Music Review: Paul McCartney is fab on ‘McCartney III’
Paul McCartney, “McCartney III” (Capitol Records)
Add Paul McCartney to the list of artists who have been busy making inspired music while grounded due to the pandemic.
“McCartney III,” recorded at his home studio earlier this year doesn’t quite match the power and weight of fellow aging baby boomer Bob Dylan’s “Rough and Rowdy Ways” that came out earlier this year, but it’s still worth a serious listen.
“McCartney III” is the third in a trilogy of records where McCartney plays all the instruments and handles all the vocals. “McCartney,” his first solo record from 1970 which signaled the breakup of the Beatles, and “McCartney II” followed in 1980.
“Seize the Day” is the standout with the most Beatles-esque groove as Sir Paul offers some inspiration at the end of a bleak year. The unreleased 1990s track “Winter Bird/When Winter Comes” is a refreshingly simple, and simply delightful, take on farm life that could have easily found a home on 1971’s “Ram.” Paul even still hits the high register on the charming “Kiss of Venus.”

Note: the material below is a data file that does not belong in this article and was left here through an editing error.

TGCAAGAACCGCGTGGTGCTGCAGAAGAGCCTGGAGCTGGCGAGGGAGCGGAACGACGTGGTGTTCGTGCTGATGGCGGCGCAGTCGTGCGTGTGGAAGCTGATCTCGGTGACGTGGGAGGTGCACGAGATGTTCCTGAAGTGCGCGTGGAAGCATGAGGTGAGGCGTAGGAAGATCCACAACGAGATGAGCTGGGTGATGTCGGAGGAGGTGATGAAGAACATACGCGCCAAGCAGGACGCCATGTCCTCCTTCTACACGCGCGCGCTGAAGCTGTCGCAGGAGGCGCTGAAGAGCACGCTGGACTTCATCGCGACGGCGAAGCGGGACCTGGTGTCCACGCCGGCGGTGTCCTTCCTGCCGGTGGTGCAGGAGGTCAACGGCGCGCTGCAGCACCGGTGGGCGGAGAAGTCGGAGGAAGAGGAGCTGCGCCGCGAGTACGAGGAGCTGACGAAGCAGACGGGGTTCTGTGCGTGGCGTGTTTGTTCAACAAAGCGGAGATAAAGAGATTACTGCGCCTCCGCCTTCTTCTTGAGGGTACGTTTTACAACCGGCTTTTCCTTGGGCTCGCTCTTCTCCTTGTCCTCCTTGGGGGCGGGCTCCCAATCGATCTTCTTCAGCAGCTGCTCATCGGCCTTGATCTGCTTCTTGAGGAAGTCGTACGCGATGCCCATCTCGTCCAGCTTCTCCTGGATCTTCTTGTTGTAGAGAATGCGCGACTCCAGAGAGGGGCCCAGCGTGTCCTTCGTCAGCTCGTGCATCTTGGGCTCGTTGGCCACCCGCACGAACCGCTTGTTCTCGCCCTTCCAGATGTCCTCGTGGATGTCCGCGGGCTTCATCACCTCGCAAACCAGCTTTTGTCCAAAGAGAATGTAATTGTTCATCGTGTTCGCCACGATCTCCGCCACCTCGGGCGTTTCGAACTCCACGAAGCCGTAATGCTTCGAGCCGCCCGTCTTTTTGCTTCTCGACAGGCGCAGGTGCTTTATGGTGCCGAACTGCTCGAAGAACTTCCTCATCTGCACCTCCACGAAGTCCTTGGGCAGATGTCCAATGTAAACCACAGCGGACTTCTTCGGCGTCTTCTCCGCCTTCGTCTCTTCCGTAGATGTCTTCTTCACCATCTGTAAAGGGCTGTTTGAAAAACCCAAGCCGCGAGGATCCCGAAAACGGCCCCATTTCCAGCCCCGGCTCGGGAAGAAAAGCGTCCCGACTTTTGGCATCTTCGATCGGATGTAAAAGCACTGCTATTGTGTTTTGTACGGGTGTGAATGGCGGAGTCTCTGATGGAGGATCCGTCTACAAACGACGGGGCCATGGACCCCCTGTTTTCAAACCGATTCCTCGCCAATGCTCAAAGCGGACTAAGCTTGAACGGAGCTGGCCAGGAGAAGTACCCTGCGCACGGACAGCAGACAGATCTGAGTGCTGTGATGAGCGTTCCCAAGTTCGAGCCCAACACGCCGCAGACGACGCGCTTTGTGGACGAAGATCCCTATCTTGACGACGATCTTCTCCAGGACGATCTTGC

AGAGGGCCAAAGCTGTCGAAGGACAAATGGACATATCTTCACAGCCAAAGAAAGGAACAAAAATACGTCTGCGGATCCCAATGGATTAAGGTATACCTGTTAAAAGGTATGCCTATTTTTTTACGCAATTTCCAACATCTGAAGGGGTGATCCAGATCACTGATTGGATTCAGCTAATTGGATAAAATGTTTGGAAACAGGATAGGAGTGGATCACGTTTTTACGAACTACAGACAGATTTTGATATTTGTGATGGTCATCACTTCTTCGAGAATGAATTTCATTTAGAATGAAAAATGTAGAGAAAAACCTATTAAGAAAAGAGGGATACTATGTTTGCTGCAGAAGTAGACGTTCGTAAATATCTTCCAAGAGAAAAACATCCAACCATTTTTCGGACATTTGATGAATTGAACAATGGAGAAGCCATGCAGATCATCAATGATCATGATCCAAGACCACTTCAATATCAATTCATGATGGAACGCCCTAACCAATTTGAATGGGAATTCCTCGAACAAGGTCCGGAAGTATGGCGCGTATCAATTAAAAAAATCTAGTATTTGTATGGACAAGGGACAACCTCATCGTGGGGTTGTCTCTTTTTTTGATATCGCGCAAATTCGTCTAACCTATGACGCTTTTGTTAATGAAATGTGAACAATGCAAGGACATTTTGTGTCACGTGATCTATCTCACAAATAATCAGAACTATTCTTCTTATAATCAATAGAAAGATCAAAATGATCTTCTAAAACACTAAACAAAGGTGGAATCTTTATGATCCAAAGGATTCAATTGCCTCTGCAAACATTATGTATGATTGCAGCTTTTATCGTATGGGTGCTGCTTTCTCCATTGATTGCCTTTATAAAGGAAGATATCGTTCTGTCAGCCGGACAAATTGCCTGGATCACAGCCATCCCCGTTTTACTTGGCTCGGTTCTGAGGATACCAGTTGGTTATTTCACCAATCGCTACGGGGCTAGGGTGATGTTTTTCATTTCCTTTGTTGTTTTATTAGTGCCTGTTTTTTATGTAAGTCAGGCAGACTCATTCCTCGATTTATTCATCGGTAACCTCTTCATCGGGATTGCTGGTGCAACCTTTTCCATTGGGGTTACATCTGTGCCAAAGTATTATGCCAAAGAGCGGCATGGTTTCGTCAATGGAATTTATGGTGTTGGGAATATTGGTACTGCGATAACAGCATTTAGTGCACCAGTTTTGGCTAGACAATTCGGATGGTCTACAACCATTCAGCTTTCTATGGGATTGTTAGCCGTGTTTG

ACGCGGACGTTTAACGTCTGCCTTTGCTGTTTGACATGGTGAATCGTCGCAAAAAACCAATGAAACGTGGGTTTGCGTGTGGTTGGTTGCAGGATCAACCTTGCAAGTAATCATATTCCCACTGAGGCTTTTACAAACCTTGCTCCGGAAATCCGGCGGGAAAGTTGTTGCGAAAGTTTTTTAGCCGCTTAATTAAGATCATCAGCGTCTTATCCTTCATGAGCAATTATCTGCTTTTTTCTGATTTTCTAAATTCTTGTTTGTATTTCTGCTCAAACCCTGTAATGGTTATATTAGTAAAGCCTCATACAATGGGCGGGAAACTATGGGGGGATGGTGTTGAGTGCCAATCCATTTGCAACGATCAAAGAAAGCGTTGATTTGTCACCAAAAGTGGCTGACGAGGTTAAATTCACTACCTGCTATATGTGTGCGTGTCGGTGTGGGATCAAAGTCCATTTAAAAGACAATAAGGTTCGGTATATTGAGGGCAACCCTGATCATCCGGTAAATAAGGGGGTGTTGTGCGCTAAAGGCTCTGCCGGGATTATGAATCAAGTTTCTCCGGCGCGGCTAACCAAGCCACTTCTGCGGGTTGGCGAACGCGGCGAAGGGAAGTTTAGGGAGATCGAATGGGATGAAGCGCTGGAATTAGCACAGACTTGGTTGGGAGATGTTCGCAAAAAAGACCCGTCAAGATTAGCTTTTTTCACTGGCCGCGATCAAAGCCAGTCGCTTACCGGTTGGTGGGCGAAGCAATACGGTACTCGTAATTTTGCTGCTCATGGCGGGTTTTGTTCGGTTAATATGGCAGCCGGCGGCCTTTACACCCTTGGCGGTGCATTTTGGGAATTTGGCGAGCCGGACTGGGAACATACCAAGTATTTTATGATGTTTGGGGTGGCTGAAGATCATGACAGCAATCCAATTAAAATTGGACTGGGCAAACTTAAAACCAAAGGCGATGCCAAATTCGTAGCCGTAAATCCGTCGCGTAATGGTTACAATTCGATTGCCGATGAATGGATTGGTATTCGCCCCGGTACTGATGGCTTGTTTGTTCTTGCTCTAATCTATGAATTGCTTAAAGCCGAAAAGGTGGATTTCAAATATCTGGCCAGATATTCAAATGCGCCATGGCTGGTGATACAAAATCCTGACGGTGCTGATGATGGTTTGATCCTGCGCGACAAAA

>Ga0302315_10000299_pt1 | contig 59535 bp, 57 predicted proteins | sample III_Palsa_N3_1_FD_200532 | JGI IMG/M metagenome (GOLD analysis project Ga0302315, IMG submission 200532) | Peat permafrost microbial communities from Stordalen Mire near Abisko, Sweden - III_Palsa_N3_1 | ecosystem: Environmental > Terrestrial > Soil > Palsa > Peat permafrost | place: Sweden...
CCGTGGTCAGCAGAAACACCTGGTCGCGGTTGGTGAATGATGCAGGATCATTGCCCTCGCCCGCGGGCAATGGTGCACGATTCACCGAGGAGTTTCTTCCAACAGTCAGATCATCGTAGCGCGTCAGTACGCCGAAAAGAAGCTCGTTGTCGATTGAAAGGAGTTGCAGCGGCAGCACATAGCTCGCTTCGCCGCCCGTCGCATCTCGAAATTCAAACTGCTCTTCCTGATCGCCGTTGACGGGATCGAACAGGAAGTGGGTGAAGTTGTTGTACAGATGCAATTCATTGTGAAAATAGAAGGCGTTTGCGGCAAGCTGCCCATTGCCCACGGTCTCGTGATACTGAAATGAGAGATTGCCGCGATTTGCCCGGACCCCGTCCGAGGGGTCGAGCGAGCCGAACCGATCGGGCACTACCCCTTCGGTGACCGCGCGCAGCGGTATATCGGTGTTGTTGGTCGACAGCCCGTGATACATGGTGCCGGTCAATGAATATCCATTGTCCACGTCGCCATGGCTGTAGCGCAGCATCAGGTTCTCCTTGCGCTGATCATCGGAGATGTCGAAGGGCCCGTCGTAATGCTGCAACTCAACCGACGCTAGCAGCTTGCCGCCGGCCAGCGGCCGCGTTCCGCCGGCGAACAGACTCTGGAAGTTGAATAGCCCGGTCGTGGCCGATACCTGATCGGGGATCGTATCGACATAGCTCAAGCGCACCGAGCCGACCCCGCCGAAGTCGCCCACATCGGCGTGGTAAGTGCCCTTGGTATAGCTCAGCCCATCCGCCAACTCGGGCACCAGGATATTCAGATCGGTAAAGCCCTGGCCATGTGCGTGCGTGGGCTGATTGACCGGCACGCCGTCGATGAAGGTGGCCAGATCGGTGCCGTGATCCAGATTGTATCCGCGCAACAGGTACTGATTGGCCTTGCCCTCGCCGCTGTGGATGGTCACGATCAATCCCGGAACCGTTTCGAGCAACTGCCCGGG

McCartney also gives us the unfortunately titled “Lavatory Lil,” which has a nice hooky groove and a fun vibe. This is no “Lovely Rita” or “Polythene Pam,” although perhaps Lil did come in through the bathroom window.
Then there’s “Deep Down” with the 78-year-old McCartney fantasizing about partying all night long. And the eight-plus minute-long “Deep Deep Feeling” could have used a deep, deep edit. But give the guy a break, there wasn’t anyone else around to tell him when to knock it off.
“McCartney III” is a record that grows on you with repeated listens. Here’s hoping McCartney will get to try out some of the tracks before a live audience soon.